Reverse Mortgage Misconceptions

How Much Do You Understand About Reverse Mortgages?

According to a recent survey of 1,003 people aged 55-75 who were asked the following 10 true/false questions, most people know less than they think they do about reverse mortgages. How many of these statements do you have misconceptions about?

  • True
    The earliest age at which a person who is the sole owner of a home can enter into a reverse mortgage is age 62.
  • False
    If the value of your home has grown since you bought it, entering into a reverse mortgage would result in a taxable gain to the homeowner.
  • True
    Under a reverse mortgage the homeowner generally is not required to repay the loan until he/she strops using the home as the principal residence.
  • False
    You cannot enter into a reverse mortgage unless your home is completely paid off and there is no outstanding mortgage balance.
  • False
    One downside with a reverse mortgage is that if the home goes under water (the home is worth less than the amount owed to the lender), the homeowner, estate, or heirs need to pay off the additional debt.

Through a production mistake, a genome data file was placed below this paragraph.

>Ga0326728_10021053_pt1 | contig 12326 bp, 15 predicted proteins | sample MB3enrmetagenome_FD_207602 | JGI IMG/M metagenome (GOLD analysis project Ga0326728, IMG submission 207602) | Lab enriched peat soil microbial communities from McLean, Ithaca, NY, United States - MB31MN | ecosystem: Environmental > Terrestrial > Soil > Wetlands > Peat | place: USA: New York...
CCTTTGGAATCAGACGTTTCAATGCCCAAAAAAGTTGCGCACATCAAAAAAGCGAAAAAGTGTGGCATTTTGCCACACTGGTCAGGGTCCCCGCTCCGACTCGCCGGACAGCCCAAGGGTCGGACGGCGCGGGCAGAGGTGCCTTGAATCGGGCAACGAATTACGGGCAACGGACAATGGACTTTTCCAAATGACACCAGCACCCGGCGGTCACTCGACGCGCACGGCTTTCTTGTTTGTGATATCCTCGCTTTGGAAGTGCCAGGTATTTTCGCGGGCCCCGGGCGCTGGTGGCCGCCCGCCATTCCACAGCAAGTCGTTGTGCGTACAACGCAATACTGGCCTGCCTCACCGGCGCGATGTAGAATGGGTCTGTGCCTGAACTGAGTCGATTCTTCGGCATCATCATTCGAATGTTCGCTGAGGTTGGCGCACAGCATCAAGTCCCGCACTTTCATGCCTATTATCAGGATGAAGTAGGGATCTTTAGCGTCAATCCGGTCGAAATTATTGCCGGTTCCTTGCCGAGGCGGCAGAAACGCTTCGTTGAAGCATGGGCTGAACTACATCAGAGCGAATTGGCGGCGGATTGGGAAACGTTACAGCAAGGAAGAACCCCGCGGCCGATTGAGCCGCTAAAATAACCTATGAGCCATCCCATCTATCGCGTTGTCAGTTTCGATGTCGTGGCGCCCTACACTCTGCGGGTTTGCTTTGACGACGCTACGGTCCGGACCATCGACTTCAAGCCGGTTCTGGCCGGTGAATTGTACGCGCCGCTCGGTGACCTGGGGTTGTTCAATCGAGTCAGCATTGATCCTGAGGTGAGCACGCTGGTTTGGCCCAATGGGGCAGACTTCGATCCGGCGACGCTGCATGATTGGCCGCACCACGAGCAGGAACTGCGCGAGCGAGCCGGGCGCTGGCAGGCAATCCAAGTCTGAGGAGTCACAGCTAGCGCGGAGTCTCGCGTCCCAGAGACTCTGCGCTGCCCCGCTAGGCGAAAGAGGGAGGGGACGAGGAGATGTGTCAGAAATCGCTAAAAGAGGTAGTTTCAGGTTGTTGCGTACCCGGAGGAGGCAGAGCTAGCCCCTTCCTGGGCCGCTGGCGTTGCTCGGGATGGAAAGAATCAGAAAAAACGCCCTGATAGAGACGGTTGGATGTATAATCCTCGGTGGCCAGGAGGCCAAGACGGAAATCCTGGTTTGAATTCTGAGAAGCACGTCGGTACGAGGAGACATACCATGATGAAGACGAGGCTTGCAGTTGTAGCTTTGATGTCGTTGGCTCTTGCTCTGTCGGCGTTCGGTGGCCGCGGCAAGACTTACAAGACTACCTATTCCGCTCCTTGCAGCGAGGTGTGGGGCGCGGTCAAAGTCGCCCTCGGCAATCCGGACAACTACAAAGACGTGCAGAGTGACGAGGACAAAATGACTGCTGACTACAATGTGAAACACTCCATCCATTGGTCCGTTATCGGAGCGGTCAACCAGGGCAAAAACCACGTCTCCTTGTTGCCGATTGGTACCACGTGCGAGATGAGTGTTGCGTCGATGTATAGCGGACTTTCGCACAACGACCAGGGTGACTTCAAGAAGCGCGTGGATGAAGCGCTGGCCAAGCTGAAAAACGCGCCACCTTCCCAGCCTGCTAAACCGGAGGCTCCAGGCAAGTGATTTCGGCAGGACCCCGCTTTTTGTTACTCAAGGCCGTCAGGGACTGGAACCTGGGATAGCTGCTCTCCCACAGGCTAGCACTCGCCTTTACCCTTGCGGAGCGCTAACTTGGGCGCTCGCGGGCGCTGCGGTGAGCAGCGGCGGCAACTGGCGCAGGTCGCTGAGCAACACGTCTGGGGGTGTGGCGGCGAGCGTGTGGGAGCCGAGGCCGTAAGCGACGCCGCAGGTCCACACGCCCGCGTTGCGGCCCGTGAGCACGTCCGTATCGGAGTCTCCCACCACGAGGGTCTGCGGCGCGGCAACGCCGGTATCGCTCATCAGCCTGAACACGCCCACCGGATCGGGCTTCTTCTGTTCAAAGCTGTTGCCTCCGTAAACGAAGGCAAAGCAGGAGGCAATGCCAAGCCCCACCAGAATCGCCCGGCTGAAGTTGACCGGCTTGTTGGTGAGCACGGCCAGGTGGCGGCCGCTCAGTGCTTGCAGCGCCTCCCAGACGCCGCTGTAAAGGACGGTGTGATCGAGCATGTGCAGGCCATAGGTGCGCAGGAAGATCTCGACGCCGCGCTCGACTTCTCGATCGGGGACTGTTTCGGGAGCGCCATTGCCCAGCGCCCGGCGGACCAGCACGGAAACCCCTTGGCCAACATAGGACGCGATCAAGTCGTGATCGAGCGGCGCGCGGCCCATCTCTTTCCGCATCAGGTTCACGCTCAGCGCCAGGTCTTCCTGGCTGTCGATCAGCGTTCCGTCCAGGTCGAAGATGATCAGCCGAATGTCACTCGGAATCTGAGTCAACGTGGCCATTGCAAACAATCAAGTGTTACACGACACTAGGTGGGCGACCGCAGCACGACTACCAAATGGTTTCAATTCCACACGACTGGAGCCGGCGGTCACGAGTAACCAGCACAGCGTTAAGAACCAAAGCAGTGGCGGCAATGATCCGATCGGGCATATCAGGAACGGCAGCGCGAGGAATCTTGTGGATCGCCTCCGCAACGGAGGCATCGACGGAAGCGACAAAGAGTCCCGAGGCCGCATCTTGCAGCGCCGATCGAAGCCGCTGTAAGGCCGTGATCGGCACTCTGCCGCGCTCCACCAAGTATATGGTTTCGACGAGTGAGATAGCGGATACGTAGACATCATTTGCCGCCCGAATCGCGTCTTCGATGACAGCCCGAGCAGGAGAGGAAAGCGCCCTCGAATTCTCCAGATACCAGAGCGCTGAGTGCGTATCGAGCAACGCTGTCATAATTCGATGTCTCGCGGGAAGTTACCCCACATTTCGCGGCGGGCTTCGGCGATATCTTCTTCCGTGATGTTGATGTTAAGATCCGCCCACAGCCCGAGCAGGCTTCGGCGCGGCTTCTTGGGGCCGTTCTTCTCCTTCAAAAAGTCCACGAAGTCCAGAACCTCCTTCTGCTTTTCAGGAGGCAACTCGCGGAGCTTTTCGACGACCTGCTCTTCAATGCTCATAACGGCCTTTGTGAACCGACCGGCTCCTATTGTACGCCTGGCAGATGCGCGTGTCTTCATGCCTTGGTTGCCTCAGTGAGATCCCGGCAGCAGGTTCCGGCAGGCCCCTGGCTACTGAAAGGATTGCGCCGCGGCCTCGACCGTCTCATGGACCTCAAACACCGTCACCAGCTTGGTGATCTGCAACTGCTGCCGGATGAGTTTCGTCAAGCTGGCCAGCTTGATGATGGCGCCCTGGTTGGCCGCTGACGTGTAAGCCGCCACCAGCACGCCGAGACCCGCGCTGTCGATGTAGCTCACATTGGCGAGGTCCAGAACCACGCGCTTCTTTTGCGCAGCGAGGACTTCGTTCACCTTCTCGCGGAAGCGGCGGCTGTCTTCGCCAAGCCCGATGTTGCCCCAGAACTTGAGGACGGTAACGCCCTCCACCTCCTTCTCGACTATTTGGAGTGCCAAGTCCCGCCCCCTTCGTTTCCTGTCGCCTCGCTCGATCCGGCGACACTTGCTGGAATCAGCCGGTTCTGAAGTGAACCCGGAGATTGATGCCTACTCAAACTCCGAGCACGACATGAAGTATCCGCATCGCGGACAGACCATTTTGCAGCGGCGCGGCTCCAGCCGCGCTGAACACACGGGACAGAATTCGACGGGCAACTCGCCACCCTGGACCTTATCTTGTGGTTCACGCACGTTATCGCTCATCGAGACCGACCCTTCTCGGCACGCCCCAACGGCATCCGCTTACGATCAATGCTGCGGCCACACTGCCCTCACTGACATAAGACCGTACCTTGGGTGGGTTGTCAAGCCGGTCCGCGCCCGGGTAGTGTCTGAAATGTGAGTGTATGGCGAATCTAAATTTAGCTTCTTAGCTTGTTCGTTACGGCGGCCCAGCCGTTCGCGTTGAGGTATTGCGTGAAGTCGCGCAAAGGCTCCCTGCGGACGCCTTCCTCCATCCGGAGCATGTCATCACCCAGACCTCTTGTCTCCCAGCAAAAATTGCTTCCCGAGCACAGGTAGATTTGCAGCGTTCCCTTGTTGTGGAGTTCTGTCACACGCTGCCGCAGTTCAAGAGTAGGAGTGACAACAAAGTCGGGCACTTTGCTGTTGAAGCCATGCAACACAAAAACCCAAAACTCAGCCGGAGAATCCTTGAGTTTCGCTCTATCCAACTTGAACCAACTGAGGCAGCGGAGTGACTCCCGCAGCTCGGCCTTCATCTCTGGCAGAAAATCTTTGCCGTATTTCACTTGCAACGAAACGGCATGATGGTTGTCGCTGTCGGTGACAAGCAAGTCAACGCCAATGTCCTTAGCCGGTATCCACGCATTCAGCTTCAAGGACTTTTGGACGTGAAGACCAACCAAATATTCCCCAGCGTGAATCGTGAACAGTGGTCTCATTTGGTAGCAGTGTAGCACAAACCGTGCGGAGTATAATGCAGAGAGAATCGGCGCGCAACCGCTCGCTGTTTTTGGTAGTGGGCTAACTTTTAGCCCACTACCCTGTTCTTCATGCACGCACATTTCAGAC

• False
    The only currently available form of payment from a reverse mortgage is a single lump sum distribution.
  • True
    The amount of money that you can borrow as a reverse mortgage depends on the age of the youngest borrower or eligible non-borrowing spouse, the current interest rate, and the value of the home.
  • False
    A reverse mortgage is different from a traditional mortgage in that the home owner is not responsible for any property taxes or insurance payments.
  • True
    Generally using a reverse mortgage early in retirement to support a retirement plan is better than as a last resort toward the end of retirement.
  • False
    Because of concerns about poor money management and financial elder abuse, the Government has restricted the use of reverse mortgage proceeds to health care expenditures, long-term care costs, home improvements, and tax payments.